“The biggest difference between Team UK Youth and Rapha Condor JLT is that the sponsors want us to race abroad, whereas last year they didn’t.
“Everyone dreams of racing abroad and it’s nice to have that opportunity. We’ve won the Tour of Korea, been to the Tour of Japan, went to Australia at the start of the year and just come back from America.
“They really have been all over the world and that’s something you dream about as a rider.”
Illness has restricted Opie’s involvement in the stage races, but the Cornish rider explained how stepping up his training programme in the build up to the race means he arrives race-ready for the task ahead.
“There have been quite a few back-to-back days, like a race one day and then a really hard training session the following day, just to get your body in tune for doing it every day,” he said.
“Obviously most of our races throughout the year are one day races. Rapha Condor JLT do compete in stage races, but I’ve only done two earlier in the season.
“The big difference then at this time of year, for training, is that if you have a race on the Sunday, you will be doing long training sessions on the Monday and possibly the Tuesday. Never more than four days back to back though, of hard, long rides.
“I work really closely with Steve Benton my coach, and he comes up with the ideas and gets me through.”
With circuitous routes in Liverpool and London book-ending the Tour, the domestic riders carry the advantage of competing in very similar events throughout the year.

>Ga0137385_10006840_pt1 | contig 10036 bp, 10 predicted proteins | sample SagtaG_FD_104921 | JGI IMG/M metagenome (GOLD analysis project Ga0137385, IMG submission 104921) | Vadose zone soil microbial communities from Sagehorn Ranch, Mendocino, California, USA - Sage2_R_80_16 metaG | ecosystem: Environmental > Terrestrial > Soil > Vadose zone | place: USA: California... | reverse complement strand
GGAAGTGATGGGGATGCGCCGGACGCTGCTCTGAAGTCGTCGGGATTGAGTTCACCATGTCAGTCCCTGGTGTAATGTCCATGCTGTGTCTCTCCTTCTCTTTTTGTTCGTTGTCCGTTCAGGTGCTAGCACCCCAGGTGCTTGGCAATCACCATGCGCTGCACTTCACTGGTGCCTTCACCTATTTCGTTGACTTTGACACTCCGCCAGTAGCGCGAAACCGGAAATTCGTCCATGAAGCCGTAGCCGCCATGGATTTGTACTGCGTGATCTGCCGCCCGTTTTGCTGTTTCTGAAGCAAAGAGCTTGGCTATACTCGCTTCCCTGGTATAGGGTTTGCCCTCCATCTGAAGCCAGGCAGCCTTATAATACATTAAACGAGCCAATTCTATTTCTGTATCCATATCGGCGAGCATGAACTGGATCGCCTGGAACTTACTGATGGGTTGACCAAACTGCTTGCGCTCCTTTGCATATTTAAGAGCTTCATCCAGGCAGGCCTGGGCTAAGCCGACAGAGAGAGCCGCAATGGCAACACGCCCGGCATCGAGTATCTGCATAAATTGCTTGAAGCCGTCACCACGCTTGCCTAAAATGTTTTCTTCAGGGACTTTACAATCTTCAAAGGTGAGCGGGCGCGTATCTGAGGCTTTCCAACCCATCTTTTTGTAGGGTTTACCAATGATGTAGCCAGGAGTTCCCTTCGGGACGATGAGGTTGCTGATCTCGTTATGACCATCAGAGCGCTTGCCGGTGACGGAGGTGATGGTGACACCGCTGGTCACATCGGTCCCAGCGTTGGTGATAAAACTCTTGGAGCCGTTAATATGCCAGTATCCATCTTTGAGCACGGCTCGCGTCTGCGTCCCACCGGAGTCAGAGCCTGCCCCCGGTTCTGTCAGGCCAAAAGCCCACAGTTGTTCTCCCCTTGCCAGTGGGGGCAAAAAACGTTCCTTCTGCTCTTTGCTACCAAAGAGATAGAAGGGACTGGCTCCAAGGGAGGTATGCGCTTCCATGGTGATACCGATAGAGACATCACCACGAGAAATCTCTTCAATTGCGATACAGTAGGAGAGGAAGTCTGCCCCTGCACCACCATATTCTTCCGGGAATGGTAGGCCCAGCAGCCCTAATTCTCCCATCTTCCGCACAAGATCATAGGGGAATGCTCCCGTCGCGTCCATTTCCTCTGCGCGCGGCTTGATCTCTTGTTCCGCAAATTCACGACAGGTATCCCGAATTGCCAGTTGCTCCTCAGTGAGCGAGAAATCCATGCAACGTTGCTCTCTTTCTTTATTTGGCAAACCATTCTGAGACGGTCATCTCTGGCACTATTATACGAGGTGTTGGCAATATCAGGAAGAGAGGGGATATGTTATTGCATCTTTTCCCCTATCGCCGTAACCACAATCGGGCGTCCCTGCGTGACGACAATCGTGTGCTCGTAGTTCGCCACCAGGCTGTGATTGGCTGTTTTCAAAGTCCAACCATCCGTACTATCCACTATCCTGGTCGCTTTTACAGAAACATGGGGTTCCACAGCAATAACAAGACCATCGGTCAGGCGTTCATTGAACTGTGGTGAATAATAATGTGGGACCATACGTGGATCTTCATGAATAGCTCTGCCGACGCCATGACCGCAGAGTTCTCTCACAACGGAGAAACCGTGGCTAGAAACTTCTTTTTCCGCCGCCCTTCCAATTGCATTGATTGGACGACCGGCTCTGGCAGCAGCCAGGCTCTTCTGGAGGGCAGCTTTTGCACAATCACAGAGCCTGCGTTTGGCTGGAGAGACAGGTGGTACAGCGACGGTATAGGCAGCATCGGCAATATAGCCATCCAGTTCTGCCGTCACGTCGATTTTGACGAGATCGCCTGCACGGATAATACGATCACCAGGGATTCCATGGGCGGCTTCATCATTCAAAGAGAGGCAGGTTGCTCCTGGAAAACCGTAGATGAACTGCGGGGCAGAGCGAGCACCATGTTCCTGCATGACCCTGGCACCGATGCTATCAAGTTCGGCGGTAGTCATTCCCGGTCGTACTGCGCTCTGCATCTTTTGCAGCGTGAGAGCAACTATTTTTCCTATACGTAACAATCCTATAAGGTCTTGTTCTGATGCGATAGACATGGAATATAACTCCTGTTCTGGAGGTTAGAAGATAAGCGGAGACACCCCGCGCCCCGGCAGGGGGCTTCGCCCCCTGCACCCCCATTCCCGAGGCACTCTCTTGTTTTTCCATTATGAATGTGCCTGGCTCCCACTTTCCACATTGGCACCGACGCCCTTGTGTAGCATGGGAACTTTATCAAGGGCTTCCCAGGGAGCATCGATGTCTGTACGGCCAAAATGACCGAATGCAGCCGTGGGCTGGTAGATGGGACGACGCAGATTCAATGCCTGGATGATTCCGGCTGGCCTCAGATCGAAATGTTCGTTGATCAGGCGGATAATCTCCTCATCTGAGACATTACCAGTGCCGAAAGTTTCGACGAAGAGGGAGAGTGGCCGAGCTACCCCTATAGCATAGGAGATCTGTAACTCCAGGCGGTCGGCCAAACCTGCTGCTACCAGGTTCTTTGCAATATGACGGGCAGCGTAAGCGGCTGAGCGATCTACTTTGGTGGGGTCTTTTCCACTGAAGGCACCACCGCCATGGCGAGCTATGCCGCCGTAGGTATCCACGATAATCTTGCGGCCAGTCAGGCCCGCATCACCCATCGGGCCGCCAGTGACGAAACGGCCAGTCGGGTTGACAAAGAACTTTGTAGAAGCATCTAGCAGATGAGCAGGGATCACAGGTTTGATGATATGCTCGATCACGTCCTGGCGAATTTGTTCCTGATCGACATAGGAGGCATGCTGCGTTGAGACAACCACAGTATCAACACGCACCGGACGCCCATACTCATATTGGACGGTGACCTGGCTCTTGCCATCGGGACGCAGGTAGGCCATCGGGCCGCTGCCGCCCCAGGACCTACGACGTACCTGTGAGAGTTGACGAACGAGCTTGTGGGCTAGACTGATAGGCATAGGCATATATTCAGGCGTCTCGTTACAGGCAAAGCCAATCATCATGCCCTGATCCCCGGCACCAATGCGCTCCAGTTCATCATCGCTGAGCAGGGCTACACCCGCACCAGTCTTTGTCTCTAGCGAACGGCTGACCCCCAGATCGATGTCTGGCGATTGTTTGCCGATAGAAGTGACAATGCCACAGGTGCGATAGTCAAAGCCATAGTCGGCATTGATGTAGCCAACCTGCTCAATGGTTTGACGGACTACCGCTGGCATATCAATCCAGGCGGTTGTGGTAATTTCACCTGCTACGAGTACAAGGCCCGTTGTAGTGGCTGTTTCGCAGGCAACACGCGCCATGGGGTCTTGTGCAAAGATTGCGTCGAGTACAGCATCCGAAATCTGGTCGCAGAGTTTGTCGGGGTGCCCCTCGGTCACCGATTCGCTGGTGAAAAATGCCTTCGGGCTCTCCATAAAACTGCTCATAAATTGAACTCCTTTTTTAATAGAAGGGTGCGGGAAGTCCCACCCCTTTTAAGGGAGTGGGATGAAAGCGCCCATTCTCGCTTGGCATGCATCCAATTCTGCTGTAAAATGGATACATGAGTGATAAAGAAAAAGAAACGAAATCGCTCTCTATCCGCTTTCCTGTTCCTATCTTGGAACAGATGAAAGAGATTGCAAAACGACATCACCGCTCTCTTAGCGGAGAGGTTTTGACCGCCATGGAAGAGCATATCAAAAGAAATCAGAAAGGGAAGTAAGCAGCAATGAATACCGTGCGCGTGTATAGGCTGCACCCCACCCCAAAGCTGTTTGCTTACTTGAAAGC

But Opie has played down any gains that will provide for the likes of himself, national criterium champion Blythe or Team Raleigh’s two-time Tour Series round winner Matthieu Boulo.
Opie explained: “I think it will come down to who’s faster on the day. Most riders have ridden all different sorts of races throughout their career, and know how to cope on different type of circuits.
“They are still quite long circuits too – the Liverpool stage is not just a short one to two kilometre stage.
“It would be an advantage when the stages are shorter, because we don’t often race more than 200 kilometres. But you still have to do them – whether it’s RideLondon or some of the stage races we do.
“It will be an advantage that there are shorter stages, but the main advantage is simply that we don’t do eight-day stage races every week.
“Like last year, when they had the time trial, instead of having another five-hour ride it was just a 20-minute effort and then the rest of the day to recover.”
Despite it, however, Opie is relishing the opportunity to tackle the Tour of Britain – admitting the course is one he is looking forward to taking on.
“I think it will be a good race,” he concluded. “Mainly because it’s not going anywhere near the north where the weather will be colder and wetter!
“That’s not just a north-south divide thing, it’s just stating a fact – we’re not going to Scotland, where it will rain, or the Lake District.
“I quite like the route. I think it will be good that the stages are closer together, although as far as transfers go I must be the most accustomed to transfers with living in Cornwall and travelling home every week.
“But I think that will make a big difference to the stress of the route. And I think the route is nice, it’s very picturesque.”